The Battle for Mind Share: How to Beat the Noise without Creating It
November 15, 2012
If you’re reading this blog, chances are that you’re well aware that radio stations strive to effectively advertise for their clients. While this is important, there is a prerequisite that leads to successfully advertising on behalf of others. You must first be able to successfully advertise the station itself. In this article, I will cover two basic marketing theories and how they relate to a single word: Consistency.
Scenario 1: Have you ever bought a car, and as you’re driving it home, you see that same car all over the road? Have you listened to a presentation and caught yourself counting the “um’s” and “uh’s”?1 This is the result of what’s called the Reticular Activating System (RAS). The RAS is an internal information filter that determines what we cognitively pay attention to, as well as what we subconsciously ignore. It is essential in today’s world to tap into the RAS, because, depending on who you ask, we are exposed to advertisements between 250 and 3,000 times per day. Without the RAS, we would never be able to place our attention on any one thing.
This is where the first theory, the ‘Rule of Seven’ comes into play. It simply states that, due to constant ‘noise,’ we need to be exposed to a message approximately seven times in order to provoke a purchase. This number has most likely changed over the years, but more important than the exact number is the concept; consumers need to be exposed to your message many times in order to be effective. Clearly, consistency in your message can play a major role in exposing your station. By promoting your station with consistent messages, you are helping yourself and your clients reduce noise in an effort to fulfill the ‘Rule of Seven.’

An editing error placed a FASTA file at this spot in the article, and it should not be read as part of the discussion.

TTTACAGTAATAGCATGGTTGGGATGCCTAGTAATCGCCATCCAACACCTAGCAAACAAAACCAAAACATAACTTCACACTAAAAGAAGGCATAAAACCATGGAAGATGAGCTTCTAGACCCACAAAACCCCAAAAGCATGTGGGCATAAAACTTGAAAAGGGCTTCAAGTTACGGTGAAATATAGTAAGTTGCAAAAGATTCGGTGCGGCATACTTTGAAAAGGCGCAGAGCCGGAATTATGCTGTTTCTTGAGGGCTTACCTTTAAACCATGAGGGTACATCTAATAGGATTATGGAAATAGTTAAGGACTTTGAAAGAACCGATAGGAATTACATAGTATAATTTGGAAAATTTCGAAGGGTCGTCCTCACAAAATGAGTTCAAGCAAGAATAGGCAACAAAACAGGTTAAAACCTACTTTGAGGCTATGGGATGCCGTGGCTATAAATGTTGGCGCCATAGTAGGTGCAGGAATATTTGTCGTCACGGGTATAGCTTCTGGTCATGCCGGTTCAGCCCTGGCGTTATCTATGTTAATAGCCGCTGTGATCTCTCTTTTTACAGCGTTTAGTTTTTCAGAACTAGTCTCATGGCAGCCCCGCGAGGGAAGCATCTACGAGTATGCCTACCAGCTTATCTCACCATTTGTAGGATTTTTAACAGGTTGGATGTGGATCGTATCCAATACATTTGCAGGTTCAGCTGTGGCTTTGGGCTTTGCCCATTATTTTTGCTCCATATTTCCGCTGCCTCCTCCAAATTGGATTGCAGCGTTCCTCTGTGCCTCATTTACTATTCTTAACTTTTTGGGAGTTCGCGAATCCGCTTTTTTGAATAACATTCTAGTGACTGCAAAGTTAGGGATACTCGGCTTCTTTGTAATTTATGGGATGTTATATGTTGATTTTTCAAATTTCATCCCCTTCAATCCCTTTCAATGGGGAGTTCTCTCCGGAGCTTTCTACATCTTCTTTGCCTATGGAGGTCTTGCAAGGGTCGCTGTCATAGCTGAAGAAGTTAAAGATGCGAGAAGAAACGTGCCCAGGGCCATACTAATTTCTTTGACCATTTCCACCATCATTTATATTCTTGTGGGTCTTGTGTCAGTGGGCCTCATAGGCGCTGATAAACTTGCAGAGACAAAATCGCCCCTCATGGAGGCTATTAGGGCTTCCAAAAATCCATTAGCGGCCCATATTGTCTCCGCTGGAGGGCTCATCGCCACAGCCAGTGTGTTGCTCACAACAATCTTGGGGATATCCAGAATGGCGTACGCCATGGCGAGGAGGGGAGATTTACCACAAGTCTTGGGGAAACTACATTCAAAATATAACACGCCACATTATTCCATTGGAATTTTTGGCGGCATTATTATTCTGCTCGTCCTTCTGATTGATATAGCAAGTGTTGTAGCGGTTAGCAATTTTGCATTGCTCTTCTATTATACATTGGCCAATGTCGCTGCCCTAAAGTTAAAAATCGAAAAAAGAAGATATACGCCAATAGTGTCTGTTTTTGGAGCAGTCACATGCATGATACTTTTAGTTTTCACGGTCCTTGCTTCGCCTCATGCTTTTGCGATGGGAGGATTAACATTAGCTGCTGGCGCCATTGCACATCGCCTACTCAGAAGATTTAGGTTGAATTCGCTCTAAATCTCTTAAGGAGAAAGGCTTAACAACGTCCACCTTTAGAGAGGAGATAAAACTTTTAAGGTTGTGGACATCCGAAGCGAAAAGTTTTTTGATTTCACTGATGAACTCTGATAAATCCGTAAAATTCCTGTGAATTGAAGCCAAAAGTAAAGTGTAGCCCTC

Scenario 2: As quickly as you can, name aloud three fast-food chains … (McDonald’s, Burger King, and Wendy’s will be the most common response). Next, name five sneaker brands … I can almost guarantee that Nike was in your list somewhere.
The theory that you have most likely reinforced is the Positioning Theory, created by marketing experts and authors Al Ries and Jack Trout. This theory explains that we can only recall three (others argue and state five, or more) brand names in a given industry, in order of mind share. There is a constant battle between brands fighting for this mind share, and this is no different in the radio industry. Consistency is a common denominator among most of the leaders when it comes to this concept (recall McDonald’s “I’m lovin’ it” slogan, or Nike’s “Just do it.”). Although they make changes to keep up with the times and create variety, the base message is always consistent.
By no means is consistency within advertising a new or revolutionary concept. However, it can play a crucial, cost-effective role in reducing noise, in turn increasing the effectiveness of advertising over the airwaves. Between call letters, personalities, frequencies, and logos, your standard radio listener may get caught up in the noise, and a given message can lose its meaning. By practicing consistency within our ads and self-promotion, we can take a simple, yet important step towards fulfilling the “Rule of Seven” and Positioning Theory. After all, there aren’t too many preset buttons on a car stereo. Coincidence? Perhaps …
-Tyler Plahanski, Production Coordinator
1) Galloway, Shawn M. “Why we Fail to See Risk.” EHS Today 4.1 (2011): 18. ProQuest Central. Web. 7 Nov. 2012.
2) Ries, Al, and Trout, Jack. Positioning: The Battle for Your Mind. New York: McGraw-Hill, 2001. Print.